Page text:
Nebraskans debate immigration

August 19, 2011

immigration forum
Sen. Charlie Janssen of Fremont (from left), Rev. David Lux, Leticia Rodriguez and Ben Kantack participate as panelists for a community conversation on Neb. immigration.

By Ellen Jean Hirst photo by Kyle Bruggeman

In between filing taxes Monday evening, Fremont Sen. Charlie Janssen fielded more than a dozen questions during a 75-minute public forum on immigration at the University of Nebraska-Lincoln.

Janssen, who sponsored the controversial Nebraska immigration bill, was one of four panelists at the “Nebraska Immigration Forum,” which attracted about 200 people to Andersen Hall, home of the College of Journalism and Mass Communications.

Other panelists included the Rev. David Lux, senior pastor at Saint Paul United Methodist in Lincoln; Leticia Rodriguez, a leader among the immigrant community in Madison; and Benjamin Kantack, a UNL junior political science and Spanish major were panelists.

The immigration forum flashed across the areas of illegal immigration as well as political, economic and religious issues.

Michael J. Smith, director and CEO of the Nebraska State Historical Society, opened the program by describing an event that happened 236 years ago: Paul Revere alerting his Massachusetts countrymen that, “The British are coming, the British are coming!” Ever since, Smith said, people have been warning each other and talking about who is coming next.

Today is no exception.

Illegal immigration in the United States has been a hot political potato for years, and only recently has it hit home in Nebraska. With a 77.3 percent increase in Nebraska’s Hispanic population during the last decade, segregation and economic consequences increasingly are debated.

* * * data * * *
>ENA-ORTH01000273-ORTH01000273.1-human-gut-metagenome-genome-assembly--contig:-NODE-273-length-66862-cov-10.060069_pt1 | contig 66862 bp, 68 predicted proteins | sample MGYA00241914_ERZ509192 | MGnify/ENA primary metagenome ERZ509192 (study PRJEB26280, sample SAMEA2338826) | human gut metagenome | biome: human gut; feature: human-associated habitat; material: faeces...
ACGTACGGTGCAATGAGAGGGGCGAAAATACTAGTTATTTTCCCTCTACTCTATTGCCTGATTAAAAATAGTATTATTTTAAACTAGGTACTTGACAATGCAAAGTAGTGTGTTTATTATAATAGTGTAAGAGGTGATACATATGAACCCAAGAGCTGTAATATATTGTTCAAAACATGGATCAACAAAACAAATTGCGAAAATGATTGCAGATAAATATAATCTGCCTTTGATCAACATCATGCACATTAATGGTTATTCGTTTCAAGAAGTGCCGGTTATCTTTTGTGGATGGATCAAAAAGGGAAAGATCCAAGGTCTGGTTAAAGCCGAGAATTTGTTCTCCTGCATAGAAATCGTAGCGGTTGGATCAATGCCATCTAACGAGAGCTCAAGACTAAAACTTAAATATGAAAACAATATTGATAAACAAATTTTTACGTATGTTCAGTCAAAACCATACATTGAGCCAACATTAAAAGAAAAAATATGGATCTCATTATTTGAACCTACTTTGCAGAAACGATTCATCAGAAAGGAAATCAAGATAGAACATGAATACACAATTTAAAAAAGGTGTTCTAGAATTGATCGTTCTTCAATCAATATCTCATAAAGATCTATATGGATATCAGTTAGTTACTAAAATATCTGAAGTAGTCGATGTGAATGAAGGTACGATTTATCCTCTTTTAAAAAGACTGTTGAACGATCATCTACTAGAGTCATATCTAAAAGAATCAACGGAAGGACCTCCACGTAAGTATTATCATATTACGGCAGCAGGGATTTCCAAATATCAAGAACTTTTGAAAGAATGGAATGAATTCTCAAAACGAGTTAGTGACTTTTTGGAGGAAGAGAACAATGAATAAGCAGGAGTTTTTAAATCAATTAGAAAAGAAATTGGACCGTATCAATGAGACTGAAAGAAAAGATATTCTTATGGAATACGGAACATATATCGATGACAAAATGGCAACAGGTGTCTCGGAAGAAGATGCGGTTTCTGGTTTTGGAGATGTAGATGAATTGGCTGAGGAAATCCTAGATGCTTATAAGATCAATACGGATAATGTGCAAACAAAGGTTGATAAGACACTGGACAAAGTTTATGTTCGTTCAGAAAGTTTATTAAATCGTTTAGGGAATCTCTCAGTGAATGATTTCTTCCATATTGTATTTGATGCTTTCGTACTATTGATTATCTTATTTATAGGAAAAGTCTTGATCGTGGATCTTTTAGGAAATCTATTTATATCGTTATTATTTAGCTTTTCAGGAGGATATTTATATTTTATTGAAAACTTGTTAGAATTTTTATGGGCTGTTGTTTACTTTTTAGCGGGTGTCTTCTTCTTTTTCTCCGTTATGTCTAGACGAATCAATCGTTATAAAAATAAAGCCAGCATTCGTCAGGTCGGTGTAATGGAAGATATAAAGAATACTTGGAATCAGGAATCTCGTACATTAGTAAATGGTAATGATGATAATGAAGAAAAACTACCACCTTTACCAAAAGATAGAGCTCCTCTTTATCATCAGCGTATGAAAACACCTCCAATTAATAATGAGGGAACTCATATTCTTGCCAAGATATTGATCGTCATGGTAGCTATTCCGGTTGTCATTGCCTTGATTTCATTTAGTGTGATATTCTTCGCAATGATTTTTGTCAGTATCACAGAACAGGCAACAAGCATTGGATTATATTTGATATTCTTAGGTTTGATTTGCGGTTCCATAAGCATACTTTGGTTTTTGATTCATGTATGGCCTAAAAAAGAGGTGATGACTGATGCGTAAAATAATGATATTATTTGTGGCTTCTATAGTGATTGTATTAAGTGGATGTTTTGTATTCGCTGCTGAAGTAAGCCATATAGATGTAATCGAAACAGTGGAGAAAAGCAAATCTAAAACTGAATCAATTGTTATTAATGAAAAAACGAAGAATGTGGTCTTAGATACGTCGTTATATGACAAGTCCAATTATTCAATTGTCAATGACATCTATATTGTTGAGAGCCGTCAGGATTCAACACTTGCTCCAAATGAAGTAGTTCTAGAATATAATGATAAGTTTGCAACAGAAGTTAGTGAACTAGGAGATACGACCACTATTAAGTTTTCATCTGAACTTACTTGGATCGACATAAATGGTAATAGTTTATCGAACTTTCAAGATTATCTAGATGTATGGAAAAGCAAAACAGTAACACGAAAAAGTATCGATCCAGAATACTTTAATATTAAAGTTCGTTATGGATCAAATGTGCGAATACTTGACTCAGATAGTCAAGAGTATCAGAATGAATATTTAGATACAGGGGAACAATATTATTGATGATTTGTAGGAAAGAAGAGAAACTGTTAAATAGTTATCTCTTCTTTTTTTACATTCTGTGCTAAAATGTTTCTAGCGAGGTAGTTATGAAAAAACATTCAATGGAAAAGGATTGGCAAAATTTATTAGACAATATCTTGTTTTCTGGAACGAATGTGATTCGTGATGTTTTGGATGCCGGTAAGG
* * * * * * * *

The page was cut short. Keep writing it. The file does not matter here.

The moderator, Gary Kebbel, dean of the journalism college, cited a controversial 2008 University of Nebraska-Omaha study. The study concluded that the overall immigrant population contributes 7 percent more to the economy than it takes away.

Sen. Janssen said he didn’t believe the study was relevant, since it didn’t measure the illegal immigrant population.

“I have no reason to say it’s not credible on immigration as a whole,” Janssen said. “Sometimes when you look at facts, they can get blended together in the wrong arena.”

He said he thinks it would be more valuable to measure the illegal immigrant population’s economic impact.

Rodriguez, Madison resident, saw it differently. She said there will always be people – immigrants and non-immigrants – who will want to “live off the system.” But illegal immigrants who want to work in Nebraska, she said, and cannot afford to emigrate legally, should be able to so.

“We are penalized to come, and help and be productive in this country,” Rodriguez said.

The moral implications of immigration were also discussed.

“It’s impossible not to talk about moral issues,” the Rev. Lux said. “You’re talking about how we treat each other.”

For him, Janssen said, it is more clear-cut.

“I’m Catholic. If I were to commit a crime, I could go confess that sin and make amends in that case, but that doesn’t make amends to society,” he said.

But there was one thing everyone agreed on: Immigration is a federal issue.

Both Lux and Rodriguez said the current pathway to citizenship is too complicated and needs to be reformed. Janssen said that since the federal government has not acted, he must. Federal immigration reform is the solution to many problems, Kantack said, including the Nebraska DREAM Act and the fear that illegal immigrants have while living in hiding.

“The federal government needs to start listening,” Janssen said. “Forums like this, panels like this, help in doing that.”

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